Euler diagrams are a visual language which are used for purposes such as the presentation of set-based data or as the basis of visual logical languages which can be utilised for software specification and reasoning. Such Euler diagram reasoning systems tend to be defined at an abstract level, and the concrete level is simply a visualisation of an abstract model, thereby capturing some subset of the usual boolean logic. The visualisation process tends to be divorced from the data transformation process thereby affecting the user's mental map and reducing the effectiveness of the diagrammatic notation. Furthermore, geometric and topological constraints, called wellformedness conditions, are often placed on the concrete diagrams to try to reduce human comprehension errors, and the effects of these conditions are not modelled in these systems. We view Euler diagrams as a type of graph, where the faces that are present are the key features that convey information and we provide transformations at the dual graph level that correspond to transformations of Euler diagrams, both in terms of editing moves and logical reasoning moves. This original approach gives a correspondence between manipulations of diagrams at an abstract level (such as logical reasoning steps, or simply an update of information) and the manipulation at a concrete level. Thus we facilitate the presentation of diagram changes in a manner that preserves the mental map. The approach will facilitate the realisation of reasoning systems at the concrete level; this has the potential to provide diagrammatic reasoning systems that are inherently different from symbolic logics due to natural geometric constraints. We provide a particular concrete transformation system which preserves the important criteria of planarity and connectivity, which may form part of a framework encompassing multiple concrete systems each adhering to different sets of wellformedness conditions.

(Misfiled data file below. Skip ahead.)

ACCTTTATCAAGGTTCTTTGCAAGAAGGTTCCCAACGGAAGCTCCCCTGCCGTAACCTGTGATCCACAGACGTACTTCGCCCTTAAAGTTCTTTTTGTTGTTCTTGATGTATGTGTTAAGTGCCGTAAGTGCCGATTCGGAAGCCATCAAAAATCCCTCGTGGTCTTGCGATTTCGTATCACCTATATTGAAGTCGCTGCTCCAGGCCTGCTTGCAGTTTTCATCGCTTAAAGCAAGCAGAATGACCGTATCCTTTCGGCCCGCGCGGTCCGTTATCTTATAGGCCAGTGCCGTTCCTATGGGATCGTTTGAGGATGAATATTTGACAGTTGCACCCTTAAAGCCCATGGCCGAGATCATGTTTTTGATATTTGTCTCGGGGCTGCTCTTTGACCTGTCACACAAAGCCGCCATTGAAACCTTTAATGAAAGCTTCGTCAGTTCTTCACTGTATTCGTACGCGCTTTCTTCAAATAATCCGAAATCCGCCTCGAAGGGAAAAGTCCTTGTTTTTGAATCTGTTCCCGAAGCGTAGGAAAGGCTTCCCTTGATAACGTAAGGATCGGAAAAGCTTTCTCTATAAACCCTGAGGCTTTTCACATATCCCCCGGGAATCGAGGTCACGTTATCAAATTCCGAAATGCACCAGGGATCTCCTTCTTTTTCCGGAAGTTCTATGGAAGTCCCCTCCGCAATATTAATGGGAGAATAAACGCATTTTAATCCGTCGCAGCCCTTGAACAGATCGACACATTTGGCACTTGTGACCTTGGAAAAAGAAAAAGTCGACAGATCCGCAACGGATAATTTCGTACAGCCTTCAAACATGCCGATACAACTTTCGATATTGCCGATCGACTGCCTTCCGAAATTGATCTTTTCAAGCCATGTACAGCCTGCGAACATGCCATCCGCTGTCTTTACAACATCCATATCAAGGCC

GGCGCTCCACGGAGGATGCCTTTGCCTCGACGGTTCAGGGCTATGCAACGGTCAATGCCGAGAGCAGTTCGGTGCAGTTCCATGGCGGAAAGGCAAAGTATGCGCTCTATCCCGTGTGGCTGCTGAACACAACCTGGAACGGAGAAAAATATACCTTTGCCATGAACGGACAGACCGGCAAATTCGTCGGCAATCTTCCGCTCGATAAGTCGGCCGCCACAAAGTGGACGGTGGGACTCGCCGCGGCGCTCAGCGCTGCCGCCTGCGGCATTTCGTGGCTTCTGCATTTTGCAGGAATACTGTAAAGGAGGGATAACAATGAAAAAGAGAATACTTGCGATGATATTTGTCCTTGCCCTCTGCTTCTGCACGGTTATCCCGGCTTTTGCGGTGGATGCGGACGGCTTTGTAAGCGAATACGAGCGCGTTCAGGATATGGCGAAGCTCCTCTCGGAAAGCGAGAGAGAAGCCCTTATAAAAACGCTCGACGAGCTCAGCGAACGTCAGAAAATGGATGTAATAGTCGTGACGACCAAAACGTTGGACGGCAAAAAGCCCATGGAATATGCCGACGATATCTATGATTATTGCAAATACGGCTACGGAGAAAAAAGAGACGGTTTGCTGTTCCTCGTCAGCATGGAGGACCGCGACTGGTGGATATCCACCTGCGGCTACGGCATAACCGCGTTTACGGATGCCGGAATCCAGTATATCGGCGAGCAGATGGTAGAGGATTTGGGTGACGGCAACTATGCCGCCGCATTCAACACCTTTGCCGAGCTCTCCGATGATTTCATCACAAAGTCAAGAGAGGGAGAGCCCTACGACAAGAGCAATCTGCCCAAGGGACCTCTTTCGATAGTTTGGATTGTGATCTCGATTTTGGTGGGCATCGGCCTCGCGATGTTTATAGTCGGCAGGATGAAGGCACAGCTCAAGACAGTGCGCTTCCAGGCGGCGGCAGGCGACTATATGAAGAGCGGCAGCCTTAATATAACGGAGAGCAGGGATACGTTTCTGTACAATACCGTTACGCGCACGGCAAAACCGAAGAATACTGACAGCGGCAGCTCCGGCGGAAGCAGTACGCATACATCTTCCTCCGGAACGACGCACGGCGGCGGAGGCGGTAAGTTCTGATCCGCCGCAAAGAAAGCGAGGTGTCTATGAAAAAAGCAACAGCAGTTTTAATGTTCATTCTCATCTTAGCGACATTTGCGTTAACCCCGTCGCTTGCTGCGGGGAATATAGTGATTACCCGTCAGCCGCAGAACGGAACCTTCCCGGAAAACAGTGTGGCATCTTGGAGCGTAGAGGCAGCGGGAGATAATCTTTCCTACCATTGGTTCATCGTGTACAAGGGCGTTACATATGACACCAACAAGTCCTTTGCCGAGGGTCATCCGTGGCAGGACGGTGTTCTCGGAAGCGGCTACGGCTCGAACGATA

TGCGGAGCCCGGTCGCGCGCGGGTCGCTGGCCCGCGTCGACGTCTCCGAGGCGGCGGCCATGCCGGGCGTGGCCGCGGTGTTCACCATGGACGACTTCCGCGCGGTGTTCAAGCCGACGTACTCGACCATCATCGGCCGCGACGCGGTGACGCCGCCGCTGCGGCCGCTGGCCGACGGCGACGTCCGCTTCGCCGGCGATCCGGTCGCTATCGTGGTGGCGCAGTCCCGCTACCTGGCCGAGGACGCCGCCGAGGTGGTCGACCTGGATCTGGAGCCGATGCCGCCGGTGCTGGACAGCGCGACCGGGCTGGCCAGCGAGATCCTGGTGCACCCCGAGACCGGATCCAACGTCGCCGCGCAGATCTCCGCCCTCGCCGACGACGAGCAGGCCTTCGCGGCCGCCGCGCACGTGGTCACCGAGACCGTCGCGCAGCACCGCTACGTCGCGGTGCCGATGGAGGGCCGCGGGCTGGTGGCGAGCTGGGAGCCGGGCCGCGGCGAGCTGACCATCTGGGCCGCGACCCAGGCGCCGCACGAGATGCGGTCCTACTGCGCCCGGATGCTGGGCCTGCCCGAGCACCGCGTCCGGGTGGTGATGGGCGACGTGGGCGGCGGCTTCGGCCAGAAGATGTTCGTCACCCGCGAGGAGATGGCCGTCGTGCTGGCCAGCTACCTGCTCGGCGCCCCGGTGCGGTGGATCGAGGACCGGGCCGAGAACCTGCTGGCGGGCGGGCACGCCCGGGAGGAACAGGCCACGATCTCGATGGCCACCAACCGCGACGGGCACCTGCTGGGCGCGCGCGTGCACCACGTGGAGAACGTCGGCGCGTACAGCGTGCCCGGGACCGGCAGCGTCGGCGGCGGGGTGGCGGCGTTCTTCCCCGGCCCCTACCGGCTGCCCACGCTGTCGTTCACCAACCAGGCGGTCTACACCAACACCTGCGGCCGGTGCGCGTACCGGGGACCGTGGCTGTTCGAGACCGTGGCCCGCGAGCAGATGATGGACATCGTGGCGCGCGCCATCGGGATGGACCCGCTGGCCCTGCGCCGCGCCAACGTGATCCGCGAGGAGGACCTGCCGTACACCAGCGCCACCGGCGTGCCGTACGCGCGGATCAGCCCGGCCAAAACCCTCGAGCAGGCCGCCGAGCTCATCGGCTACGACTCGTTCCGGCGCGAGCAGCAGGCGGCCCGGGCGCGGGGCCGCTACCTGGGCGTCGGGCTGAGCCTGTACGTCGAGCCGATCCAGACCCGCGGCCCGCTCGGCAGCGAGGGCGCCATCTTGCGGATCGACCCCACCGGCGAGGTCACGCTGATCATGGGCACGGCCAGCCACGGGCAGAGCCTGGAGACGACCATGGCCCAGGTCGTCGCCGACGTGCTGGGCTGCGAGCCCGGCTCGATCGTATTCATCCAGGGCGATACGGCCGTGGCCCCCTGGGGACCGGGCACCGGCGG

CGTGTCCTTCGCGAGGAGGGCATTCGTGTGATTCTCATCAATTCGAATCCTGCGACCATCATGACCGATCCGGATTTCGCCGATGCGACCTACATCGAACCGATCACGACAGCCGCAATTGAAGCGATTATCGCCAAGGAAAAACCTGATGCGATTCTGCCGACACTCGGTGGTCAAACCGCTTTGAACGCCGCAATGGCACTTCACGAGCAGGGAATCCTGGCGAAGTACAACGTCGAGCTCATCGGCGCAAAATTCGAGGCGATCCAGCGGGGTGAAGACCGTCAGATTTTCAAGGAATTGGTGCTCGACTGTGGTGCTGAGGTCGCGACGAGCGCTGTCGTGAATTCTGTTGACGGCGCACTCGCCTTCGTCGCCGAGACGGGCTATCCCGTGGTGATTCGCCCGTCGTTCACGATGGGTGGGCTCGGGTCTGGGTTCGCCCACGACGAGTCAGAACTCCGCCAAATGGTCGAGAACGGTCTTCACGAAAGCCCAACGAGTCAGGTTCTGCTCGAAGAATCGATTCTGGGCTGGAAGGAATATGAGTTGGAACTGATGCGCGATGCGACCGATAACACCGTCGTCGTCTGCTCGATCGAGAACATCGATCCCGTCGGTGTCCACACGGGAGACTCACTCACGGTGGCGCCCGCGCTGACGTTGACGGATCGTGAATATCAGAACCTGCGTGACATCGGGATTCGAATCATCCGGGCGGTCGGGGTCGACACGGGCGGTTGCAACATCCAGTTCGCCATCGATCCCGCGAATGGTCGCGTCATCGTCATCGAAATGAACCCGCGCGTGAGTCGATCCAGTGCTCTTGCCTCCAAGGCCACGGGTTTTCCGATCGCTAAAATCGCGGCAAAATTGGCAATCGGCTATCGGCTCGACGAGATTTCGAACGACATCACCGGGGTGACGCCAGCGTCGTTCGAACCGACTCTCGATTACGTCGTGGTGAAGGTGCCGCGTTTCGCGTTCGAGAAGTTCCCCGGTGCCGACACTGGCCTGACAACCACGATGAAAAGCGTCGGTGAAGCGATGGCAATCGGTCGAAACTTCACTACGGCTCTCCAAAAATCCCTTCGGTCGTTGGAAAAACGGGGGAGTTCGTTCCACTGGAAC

|Number of pages||17|
|Journal||Electronic Communications of the EASST|
|Publication status||Published - 2010|